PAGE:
From time to time, I like to revisit a short booklet called “Lend Your Own Voice to Christ.” Even though it is written for priests, the introductory story titled “I see in you …” is a reminder that we are all called to invite young men to consider the priesthood. The primary reason they do not consider the priesthood is because they have never been personally encouraged to consider it.
“I see in you …”
John is in his senior year of college, an engineering student. The thought of the priesthood has been on his mind, almost daily, for a few years. Because the thoughts cause fear and confusion, his response is to run from them, to distract himself from them.
Watching John read at Mass and knowing his interest in the faith, John’s father has felt for some time that his son would be a good candidate for the seminary. John returns home from college for the spring semester break and that Sunday, the family drives nine miles to their small country parish to attend Mass. Due to the size of the family, they must go in two cars.
After Mass, while John remains in church, his father sends the rest of the family home in one car, so that he and John can ride home together in the other. When John exits the church, he is surprised to see only his father waiting in the car for him. He concludes that his father has arranged this. Although he does not know the reason, he knows that it must be for something important.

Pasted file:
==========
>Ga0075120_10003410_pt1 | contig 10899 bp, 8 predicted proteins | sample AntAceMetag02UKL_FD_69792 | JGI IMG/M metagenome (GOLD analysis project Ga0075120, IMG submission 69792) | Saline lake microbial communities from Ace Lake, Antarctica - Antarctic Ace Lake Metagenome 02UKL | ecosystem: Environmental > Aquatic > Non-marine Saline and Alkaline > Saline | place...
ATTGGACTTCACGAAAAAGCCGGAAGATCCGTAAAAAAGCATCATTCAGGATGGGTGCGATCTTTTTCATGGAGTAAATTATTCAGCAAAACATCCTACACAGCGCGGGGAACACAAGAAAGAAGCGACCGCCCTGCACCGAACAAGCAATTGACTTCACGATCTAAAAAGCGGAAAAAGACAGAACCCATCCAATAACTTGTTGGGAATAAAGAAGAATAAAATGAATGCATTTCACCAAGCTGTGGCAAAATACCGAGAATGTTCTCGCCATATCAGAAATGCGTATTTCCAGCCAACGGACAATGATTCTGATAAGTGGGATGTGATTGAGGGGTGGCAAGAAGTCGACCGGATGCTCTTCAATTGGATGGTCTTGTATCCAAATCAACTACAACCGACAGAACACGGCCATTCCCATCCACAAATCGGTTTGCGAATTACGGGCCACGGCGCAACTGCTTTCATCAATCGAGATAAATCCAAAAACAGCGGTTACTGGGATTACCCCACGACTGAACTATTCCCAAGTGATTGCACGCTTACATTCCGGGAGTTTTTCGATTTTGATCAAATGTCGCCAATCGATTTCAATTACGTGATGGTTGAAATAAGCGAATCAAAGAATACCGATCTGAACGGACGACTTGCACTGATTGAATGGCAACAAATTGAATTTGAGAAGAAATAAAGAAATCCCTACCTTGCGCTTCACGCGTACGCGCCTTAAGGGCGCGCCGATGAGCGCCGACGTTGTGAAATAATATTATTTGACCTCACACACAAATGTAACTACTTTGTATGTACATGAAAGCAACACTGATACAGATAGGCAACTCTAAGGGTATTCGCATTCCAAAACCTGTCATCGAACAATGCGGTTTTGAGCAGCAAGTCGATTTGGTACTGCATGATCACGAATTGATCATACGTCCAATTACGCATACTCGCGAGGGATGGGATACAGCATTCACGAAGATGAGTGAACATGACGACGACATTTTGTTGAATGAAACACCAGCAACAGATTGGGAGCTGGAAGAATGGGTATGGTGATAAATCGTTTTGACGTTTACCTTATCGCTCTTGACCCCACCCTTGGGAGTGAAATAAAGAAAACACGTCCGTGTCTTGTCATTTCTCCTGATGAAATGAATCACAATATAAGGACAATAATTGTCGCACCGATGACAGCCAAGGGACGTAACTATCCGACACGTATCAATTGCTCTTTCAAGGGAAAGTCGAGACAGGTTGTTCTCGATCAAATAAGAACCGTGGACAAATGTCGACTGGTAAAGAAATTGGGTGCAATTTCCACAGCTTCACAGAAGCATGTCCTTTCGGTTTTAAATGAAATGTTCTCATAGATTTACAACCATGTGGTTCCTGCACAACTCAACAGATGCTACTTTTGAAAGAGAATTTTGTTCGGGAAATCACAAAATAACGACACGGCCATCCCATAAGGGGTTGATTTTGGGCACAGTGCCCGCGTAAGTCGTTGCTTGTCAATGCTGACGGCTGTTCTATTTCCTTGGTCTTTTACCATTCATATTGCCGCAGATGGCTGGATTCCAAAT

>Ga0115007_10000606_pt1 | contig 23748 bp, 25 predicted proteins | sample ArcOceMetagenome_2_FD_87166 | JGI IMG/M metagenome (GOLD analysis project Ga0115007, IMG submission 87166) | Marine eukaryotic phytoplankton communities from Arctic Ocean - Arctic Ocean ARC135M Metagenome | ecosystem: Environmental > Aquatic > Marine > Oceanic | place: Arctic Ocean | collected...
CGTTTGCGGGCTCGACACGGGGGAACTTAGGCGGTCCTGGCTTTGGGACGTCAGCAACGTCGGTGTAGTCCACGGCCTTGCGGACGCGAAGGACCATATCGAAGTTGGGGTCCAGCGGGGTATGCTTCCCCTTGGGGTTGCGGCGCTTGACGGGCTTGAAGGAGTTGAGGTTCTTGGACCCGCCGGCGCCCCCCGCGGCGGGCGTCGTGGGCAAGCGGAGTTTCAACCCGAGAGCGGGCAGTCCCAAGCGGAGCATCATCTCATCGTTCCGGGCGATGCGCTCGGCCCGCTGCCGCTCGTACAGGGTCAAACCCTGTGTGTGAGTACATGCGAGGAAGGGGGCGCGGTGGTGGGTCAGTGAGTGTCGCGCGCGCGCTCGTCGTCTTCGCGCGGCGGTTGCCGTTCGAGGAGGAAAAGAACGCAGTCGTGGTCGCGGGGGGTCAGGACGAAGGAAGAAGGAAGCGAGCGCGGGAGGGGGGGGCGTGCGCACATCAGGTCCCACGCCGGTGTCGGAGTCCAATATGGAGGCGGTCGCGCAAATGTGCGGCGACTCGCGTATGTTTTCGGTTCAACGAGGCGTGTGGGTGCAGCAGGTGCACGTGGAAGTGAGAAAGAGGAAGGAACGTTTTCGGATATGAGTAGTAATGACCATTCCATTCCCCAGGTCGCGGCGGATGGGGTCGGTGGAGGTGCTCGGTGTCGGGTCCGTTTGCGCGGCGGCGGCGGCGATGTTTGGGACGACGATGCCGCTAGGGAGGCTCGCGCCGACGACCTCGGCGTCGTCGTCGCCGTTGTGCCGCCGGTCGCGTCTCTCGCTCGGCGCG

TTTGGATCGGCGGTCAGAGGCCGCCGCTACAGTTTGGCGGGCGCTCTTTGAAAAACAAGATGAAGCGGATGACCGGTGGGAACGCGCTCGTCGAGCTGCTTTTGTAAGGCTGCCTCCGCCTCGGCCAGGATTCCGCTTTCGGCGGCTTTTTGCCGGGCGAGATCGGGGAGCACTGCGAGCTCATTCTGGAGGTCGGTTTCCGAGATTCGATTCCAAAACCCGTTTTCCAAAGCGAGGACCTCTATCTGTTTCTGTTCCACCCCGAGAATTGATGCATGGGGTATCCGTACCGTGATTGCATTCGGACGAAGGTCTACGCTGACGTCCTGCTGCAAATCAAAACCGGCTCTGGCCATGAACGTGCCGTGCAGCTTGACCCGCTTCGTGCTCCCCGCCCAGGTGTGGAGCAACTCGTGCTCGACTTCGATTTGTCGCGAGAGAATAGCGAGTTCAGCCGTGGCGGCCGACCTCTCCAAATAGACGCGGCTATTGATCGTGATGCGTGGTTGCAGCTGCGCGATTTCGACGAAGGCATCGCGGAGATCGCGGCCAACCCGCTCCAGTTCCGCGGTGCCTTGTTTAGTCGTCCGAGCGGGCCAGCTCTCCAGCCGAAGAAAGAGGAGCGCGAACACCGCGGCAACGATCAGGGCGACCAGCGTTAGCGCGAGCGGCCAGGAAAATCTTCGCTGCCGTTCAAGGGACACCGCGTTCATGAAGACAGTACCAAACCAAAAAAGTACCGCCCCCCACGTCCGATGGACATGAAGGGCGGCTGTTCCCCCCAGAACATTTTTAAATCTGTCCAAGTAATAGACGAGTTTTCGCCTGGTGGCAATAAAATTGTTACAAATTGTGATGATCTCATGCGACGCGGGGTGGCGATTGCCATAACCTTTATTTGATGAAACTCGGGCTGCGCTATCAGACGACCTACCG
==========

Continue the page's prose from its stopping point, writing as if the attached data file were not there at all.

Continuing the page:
As they make the return trip to their farm, they make small talk about the weather and the neighbors. When they are within a mile of home, his father drives more slowly, he looks John in the eye and, with a voice filled with heartfelt care, says these simple words, “Son, the qualities I admire in priests, I see in you. And I want you to know that I would be honored, if God would choose one of my sons to be a priest.” He said nothing more than that; he did not need to. His father’s words claimed the attention of John’s heart and confirmed the thoughts in his mind.
His father’s words caused him to consider with a heightened seriousness the possibility that the thoughts in his mind were not being made up by him but were from God. Over the next few months, when the thoughts came to him, they had a greater credibility than before.
Eventually, he began to speak to God about his desires. He began to tell God what he was thinking and feeling and wanting. Then, on one particular night, as he anxiously laid in bed reading, filled again with these thoughts of the seminary and priesthood, a consoling thought came to his mind, “God would not want something for me unless it was good for me.” So, he made an act of trust in the goodness of God for him. His mind became still and his inside became quiet.
A couple of months later, John called the vocation director and began applying for the seminary. He is now a priest.
Let us lend our voice to Christ, together inviting our young men to consider priesthood.